The Easiest Office to Win Asylum, and Why You Shouldn’t Apply There

by Jason Dzubow on February 25, 2016

If you want to maximize your chances for winning asylum, where is the best place in the U.S. to apply?

It’s unfortunate that we even need to ask this question. In a perfect world, the approval rates for each Asylum Office would be about the same. But in the real world, approval rates vary–by quite a lot, it turns out.

Lies, damned lies, and statistics: Which are these?

Lies, damned lies, and statistics: Which are these?

Our team of mathematicians here at the Asylumist have been working hard to analyze the most recent data from the Asylum Office, and we’ve summarized our findings in the attached chart. You can see that the approval rate for the San Francisco office (76.5%) is significantly higher than for the other Asylum Offices. The next best offices are Arlington (51.8%) and Los Angeles (50.7%), followed by Chicago (38.3%), Miami (37.7%), and Newark (35.8%). The worst offices are Houston (27.6%) and New York (22.6%).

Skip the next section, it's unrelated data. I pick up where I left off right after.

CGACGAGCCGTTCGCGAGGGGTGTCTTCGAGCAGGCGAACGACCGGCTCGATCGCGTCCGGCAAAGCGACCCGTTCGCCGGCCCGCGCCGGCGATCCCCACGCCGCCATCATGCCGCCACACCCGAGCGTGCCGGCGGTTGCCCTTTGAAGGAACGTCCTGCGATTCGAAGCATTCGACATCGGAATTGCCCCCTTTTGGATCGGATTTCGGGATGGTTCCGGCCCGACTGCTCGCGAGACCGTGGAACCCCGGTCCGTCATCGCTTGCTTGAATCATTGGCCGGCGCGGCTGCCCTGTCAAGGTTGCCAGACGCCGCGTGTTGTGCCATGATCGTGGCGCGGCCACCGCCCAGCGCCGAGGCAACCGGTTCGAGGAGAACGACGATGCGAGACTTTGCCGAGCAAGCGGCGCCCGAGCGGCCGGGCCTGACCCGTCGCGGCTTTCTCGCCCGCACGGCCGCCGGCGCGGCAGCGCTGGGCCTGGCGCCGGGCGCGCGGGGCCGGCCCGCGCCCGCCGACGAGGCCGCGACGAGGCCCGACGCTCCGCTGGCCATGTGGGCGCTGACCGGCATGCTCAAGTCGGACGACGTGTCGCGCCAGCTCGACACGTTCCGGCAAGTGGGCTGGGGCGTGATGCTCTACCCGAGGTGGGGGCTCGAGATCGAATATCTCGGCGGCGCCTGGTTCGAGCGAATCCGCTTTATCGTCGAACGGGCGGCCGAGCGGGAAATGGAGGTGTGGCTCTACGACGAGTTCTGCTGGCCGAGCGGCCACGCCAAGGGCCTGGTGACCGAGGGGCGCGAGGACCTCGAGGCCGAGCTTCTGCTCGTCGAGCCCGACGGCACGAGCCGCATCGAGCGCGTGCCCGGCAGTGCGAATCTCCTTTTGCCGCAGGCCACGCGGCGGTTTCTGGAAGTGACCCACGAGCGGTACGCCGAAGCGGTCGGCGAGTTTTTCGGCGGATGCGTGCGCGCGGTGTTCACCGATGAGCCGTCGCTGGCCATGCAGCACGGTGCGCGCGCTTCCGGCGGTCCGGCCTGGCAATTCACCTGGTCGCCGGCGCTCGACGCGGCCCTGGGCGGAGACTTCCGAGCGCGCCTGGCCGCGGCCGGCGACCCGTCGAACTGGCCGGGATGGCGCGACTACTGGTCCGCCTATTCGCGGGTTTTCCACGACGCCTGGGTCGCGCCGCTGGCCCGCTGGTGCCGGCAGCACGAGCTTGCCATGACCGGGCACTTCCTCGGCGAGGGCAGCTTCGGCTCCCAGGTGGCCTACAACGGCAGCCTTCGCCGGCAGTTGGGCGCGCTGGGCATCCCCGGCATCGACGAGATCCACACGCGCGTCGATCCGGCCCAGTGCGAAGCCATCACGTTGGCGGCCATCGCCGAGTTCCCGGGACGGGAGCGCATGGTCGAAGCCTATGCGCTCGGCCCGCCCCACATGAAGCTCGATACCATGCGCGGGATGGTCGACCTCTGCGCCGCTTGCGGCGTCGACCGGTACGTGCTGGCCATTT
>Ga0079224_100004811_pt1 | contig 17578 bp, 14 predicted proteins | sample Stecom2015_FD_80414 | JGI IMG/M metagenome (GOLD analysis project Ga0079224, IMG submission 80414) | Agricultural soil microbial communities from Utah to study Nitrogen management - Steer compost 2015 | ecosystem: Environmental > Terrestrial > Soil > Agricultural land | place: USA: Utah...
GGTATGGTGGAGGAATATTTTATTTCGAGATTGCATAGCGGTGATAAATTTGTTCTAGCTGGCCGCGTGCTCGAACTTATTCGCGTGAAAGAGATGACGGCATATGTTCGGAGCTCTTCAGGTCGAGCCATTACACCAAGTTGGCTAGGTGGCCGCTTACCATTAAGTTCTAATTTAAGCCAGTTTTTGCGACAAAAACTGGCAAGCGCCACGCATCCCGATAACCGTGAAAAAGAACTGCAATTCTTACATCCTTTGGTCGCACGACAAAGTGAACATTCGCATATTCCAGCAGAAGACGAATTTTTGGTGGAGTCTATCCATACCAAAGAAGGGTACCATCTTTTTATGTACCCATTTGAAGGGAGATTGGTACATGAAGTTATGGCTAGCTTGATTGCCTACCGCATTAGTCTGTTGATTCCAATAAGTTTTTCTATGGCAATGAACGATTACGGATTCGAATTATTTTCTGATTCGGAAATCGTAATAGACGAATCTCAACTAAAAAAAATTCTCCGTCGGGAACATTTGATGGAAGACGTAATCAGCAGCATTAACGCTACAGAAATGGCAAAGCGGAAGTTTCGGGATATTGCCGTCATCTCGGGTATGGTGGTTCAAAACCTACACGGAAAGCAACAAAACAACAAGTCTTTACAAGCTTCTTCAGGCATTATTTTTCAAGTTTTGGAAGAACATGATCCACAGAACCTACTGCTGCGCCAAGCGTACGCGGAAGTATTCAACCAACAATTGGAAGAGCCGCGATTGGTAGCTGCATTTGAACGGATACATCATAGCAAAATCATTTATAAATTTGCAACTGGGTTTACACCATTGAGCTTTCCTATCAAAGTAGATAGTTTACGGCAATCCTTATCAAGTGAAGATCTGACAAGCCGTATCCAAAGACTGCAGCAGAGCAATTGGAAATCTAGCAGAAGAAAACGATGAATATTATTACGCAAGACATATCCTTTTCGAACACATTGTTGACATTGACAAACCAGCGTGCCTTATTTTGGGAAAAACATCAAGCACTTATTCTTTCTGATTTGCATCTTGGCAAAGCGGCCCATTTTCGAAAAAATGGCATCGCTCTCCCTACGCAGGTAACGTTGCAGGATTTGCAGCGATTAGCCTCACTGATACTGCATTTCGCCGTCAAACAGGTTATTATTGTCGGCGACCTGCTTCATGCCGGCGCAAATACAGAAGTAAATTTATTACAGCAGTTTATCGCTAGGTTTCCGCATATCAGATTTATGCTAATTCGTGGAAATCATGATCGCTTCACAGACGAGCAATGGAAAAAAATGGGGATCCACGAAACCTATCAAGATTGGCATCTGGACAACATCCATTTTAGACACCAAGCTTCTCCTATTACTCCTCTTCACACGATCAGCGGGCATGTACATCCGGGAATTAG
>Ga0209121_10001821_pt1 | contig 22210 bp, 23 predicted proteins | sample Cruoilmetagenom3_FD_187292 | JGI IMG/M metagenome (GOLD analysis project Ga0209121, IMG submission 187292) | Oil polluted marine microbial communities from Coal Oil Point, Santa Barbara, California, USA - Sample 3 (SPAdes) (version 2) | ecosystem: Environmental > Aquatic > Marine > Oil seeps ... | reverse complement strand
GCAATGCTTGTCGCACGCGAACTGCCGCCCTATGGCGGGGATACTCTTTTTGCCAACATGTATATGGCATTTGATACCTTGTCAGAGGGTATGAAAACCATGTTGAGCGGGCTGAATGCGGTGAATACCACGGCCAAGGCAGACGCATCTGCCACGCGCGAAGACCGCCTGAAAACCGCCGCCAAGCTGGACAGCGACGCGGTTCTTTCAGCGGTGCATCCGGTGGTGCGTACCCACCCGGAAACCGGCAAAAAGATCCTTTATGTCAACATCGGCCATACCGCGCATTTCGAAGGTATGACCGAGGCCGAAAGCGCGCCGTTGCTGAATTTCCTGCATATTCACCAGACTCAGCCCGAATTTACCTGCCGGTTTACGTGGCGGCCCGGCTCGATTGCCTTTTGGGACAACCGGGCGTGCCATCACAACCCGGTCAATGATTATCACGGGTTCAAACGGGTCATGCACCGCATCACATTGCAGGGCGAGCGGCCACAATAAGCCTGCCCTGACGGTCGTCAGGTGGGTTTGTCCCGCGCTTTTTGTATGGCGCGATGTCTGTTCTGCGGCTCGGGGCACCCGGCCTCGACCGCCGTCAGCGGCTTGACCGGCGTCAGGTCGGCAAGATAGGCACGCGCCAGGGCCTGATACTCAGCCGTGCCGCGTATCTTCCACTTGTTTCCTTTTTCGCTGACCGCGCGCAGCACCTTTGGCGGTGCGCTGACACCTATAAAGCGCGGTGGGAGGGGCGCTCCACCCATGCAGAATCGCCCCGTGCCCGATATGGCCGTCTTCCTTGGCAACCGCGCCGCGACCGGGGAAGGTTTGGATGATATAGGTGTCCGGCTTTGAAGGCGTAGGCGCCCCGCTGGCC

First, a word about methodology: We used monthly statistical information from the Asylum Division Quarterly Stakeholder Meeting to calculate the percentages. USCIS posts this information four times per year, and you can see the latest posting here. We looked at the numbers from the most recently available six month period: April to September 2015. To determine the approval rate, we removed from the mix (technically, from the denominator) asylum denials based on no-shows–in other words, where the applicant herself never attended the interview.

Just for fun, we added another column listing the length of delay before the interview at each office (as of February 2016 – one day, I will do an article about why the posted wait times are not good predictors of how long a new asylum applicant will wait for an interview). You can see that the Asylum Offices with the lowest grant rates (New York and Houston) also currently have the shortest waits for an interview (20 months and 21 months respectively). Perhaps there is a connection between grant rates and waiting periods, but I doubt it–the office with the highest grant rate (San Francisco) has the third shortest waiting time (25 months).